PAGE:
Date: 01/2014

During the Great Recession of 2007 to 2009, the "housing bubble" burst, the financial sector tumbled, banks stopped lending, construction workers lost their jobs, sales of building materials and appliances plummeted, tax revenues fell, and the downward spiral threatened to spin ever lower. But since the recovery began in the summer of 2009, employment has barely kept pace with population growth. The U.S. economy enters 2014 with 7 percent of the labor force unemployed and millions more out of the labor force.

Immigration and the Great Recession Douglas S. Massey

Immigration and the Great Recession

Author: Douglas S. Massey
Publisher:
Date: 10/2012

Immigration has been a major component of demographic change in the United States over the past several decades, constituting at least a third of U.S. population growth and up to a half of labor force growth in any given year. By any standard, it is a central feature of the nation’s political economy and thus especially important to monitor as the Great Recession plays out. This brief reviews levels and patterns of immigration to the United States over the past three decades, with a particular focus on their implications for the nation as it recovers from the worst economic downturn since the 1930s.

Income, Wealth and Debt and the Great Recession Timothy Smeeding

Income, Wealth and Debt and the Great Recession

Author: Timothy Smeeding
Publisher:
Date: 10/2012

The Great Depression is often cast as the beginning of the end for the late Gilded Age. Because it brought on the institutional reforms of the New Deal, it led to dramatic reductions in income inequality and set the stage for a long period of comparatively low inequality. The purpose of this recession brief is to ask whether the Great Recession, like the Great Depression, is likewise shaping up as a compressive event that will reverse some of the run-up in inequality of the so-called New Gilded Age. This question can be taken on by examining recent and long-term trends in wealth inequality, income inequality, median incomes, and debt.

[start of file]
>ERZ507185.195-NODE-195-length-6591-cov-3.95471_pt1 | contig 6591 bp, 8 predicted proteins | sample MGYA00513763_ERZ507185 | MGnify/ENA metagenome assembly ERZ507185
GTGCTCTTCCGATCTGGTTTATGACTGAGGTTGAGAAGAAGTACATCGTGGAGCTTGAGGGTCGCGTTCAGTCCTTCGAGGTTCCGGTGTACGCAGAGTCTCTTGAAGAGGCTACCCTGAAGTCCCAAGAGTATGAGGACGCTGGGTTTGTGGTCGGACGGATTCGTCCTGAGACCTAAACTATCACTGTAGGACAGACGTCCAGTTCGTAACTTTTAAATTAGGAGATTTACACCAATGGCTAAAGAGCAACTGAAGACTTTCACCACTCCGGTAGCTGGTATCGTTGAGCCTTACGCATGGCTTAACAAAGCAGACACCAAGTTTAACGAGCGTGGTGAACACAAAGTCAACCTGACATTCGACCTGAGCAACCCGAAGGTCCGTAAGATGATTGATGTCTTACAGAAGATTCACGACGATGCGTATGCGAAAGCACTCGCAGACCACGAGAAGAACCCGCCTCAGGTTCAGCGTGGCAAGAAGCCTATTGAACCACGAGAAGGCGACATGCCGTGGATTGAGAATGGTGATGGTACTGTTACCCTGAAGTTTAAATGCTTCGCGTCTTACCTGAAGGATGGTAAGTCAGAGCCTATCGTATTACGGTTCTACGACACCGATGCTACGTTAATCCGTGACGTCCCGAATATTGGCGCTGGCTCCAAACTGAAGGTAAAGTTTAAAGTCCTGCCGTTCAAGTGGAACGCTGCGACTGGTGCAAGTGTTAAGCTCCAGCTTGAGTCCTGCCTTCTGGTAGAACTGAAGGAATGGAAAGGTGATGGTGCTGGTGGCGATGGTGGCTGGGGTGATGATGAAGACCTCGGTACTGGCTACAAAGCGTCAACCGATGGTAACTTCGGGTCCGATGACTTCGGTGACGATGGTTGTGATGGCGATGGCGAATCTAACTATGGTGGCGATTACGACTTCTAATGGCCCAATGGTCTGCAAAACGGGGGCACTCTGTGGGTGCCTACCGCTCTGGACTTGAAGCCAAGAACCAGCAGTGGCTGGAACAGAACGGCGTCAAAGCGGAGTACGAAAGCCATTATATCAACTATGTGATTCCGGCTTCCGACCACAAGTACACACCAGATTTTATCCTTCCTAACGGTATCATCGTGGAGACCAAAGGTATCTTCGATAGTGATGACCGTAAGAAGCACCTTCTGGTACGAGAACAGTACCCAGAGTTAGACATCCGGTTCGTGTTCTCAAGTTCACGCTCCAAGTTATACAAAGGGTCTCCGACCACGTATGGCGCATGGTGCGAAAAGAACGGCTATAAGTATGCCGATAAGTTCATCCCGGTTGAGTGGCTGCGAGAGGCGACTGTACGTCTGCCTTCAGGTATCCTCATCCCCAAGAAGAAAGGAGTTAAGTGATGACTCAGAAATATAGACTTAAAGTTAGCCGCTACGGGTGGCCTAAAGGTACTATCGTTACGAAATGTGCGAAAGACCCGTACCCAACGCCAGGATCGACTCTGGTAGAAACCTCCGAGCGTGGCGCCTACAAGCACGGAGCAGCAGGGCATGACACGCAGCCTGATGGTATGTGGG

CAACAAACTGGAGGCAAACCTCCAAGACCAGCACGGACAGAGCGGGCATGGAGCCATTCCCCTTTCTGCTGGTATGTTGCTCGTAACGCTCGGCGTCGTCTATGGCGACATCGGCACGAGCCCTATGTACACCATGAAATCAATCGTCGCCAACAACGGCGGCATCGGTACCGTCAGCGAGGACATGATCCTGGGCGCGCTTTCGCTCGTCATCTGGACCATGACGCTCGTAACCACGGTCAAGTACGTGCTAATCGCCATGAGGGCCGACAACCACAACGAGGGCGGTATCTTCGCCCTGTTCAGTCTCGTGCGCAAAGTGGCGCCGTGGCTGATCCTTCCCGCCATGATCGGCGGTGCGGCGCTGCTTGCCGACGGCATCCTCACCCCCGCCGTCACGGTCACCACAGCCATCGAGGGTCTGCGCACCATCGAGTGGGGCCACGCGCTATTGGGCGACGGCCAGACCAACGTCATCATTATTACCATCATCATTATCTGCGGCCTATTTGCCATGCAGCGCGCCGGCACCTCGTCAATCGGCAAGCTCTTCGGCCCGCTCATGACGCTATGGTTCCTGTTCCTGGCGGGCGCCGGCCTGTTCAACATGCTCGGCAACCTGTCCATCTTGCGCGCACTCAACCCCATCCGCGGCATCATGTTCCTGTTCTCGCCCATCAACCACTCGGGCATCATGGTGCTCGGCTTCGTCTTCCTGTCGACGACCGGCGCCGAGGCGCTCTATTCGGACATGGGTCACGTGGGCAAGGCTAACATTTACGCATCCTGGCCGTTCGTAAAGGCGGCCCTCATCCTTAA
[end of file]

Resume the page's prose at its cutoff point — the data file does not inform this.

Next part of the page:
labor markets - CPI Affiliates

Adina Sterling Assistant Professor of Organizational Behavior
Stanford University
Arne L. Kalleberg's picture Arne L. Kalleberg Kenan Distinguished Professor of Sociology; Adjunct Professor of Management, Kenan-Flager School of Business; Adjunct Professor of Public Policy and Global Studies, University of North Carolina at Chapel Hill
University of North Carolina
Charles Halaby's picture Charles Halaby Martindale Bascom Professor of Sociology Emeritus, Research Director of General Education Assessment
University of Wisconsin-Madison
David H. Autor Ford Professor of Economics, Director of National Bureau of Economic Research Disability Research Center; Co-director of the School Effectiveness and Inequality Initiative
Massachusetts Institute of Technology
Gavin Wright's picture Gavin Wright William Robertson Coe Professor of American Economic History
Stanford University

Pages

Labor Markets - Other Research

Title Author Media
Women, Work, and Family Francine D. Blau, Anne E. Winkler

Women, Work, and Family

Author: Francine D. Blau, Anne E. Winkler
Publisher: NBER
Date: 08/2017

This chapter focuses on women, work, and family, with a particular focus on differences by educational attainment. First, we review long-term trends regarding family structure, participation in the labor market, and time spent in household production, including time with children. In looking at family, we focus on mothers with children. Next we examine key challenges faced by mothers as they seek to combine motherhood and paid work: workforce interruptions associated with childbearing, the impact of home and family responsibilities, and constraints posed by workplace culture. We also consider the role that gendered norms play in shaping outcomes for mothers. We conclude by discussing policies that have the potential to increase gender equality in the workplace and mitigate the considerable conflicts faced by many women as they seek to balance work and family.